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Re: The GPL means what you want it to mean


From: amicus_curious
Subject: Re: The GPL means what you want it to mean
Date: Sat, 4 Apr 2009 10:18:52 -0400


"Thufir Hawat" <address@hidden> wrote in message news:address@hidden
On Fri, 03 Apr 2009 12:35:51 -0400, Rjack wrote:

 "Free Software" is highly restrictive software and isn't
"free" at all. Permissive licensed open source code such as BSD licensed
programs do not carry any baggage related to being hauled into federal
court by a band of wild-eyed zealots who practice socialism in software
licensing as a religion.

Why not extend that argument to the conclusion:  don't use any license at
all.  Sqlite is public domain.  You're free to develop public domain
software on your own.  However, you're not likely to ever see a penny for
your efforts.

That is exactly correct. I think that is the essence of open source. Anyone who needs a basic function in their own application should be free to adopt one freely handed out by someone else. Since it is freely distributed, there is absolutely no obligation. Anyone so proud of their incremental innovation that improves the original that they want to brag to the world is also free to publish their dependent work. Anyone who doesn't see the value in such a publication or who hasn't made any such change would naturally refrain from any disclosure.

The internet is full of sites and included articles describing this very kind of software and many developers have taken advantage of such articles to solve their own problems and to learn how to do a variety of things. There seems to be enough disclosure by those who learn a little so as to keep the ball rolling.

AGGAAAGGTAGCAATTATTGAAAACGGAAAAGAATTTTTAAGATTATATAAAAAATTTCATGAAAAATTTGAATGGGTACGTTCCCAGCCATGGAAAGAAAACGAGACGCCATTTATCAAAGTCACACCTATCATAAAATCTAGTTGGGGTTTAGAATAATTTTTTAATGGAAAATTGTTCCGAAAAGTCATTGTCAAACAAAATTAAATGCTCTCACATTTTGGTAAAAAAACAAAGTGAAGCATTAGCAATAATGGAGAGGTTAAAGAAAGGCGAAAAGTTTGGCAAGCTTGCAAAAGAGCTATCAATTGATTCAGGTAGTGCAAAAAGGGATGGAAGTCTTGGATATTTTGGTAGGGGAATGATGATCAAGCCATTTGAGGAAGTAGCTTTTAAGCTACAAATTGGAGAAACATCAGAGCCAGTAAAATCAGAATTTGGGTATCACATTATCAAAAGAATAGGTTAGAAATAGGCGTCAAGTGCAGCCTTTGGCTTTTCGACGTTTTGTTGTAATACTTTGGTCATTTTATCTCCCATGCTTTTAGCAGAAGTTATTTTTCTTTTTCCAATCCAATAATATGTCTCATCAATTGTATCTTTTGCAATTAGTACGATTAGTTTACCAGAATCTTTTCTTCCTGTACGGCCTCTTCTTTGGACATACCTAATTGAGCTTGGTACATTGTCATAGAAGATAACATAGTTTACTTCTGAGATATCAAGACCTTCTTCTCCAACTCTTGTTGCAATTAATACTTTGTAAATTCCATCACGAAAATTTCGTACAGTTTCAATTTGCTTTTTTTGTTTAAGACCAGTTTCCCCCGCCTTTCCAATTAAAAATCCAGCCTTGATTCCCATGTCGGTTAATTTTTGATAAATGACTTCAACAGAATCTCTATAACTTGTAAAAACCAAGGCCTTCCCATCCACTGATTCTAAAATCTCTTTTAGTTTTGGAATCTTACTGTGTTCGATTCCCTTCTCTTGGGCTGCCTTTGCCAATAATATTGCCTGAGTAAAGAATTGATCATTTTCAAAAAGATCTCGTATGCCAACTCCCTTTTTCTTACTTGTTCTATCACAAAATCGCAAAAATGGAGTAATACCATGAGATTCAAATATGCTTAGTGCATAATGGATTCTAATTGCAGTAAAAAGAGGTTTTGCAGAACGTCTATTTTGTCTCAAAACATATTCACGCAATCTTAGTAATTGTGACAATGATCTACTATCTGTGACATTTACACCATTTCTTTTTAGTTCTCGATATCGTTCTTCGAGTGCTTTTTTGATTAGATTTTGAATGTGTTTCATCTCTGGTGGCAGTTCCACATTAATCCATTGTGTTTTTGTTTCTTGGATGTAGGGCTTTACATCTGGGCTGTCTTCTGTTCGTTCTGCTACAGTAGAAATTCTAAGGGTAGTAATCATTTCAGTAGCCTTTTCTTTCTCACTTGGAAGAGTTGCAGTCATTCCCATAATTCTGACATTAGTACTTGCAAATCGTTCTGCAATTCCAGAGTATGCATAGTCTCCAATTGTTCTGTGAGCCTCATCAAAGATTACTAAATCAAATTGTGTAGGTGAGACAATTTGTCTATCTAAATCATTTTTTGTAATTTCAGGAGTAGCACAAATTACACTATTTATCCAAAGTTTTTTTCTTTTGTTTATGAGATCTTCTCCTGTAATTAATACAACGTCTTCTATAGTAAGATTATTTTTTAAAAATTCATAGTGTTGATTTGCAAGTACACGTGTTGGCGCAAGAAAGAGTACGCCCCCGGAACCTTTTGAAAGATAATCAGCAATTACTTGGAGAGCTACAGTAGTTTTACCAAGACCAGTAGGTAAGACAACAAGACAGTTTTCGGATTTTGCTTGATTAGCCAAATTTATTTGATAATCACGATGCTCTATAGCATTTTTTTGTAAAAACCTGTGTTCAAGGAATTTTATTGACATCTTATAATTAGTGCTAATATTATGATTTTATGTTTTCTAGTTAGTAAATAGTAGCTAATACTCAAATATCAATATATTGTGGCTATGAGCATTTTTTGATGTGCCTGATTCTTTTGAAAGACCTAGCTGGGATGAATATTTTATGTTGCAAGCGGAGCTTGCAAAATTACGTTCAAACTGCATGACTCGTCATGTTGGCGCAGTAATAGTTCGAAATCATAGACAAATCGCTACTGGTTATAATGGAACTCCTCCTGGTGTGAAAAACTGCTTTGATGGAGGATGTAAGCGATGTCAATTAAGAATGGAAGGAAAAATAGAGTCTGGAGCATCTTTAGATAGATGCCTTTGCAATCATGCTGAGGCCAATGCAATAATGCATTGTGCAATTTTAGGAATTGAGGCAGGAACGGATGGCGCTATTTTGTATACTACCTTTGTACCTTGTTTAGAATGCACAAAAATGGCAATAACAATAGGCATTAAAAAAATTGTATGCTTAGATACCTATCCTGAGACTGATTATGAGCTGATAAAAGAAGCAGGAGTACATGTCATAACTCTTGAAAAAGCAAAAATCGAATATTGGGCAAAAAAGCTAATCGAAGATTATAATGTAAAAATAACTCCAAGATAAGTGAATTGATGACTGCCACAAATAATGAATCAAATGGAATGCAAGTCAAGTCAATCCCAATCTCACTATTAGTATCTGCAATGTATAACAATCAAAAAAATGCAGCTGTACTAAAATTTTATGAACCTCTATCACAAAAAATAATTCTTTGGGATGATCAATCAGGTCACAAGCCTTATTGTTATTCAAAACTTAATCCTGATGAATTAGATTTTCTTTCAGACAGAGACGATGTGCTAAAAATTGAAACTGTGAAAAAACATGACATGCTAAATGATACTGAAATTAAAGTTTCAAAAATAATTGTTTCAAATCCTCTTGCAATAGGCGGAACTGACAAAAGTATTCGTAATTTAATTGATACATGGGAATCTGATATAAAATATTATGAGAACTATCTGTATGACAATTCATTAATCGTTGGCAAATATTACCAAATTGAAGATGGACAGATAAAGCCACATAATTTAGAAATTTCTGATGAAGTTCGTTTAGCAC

All this makes Stallman and the FSF appear to be a sort of dog in the manger, denying access to those who might avail themselves of some learning or avoid some rote efforts. I do not think that anyone who included any such GPL solftware into their product could make any money from the effort either, just as they could not from public domain software. There is nothing that anyone trying to sell a product rather than give it away could sell other than their own innovation since the original functionality is still available to anyone at no charge. If I stole the code for FireFox and used it unchanged in a new product that I called HoundDog, I would never recover my costs of promoting it via license fees. I doubt that I would ever sell a single copy. If I added some functions that made it more valuable and likely to appeal to consumers, however, I could possibly benefit, but, again, it is doubtful that anyone could really innovate anything in this realm.


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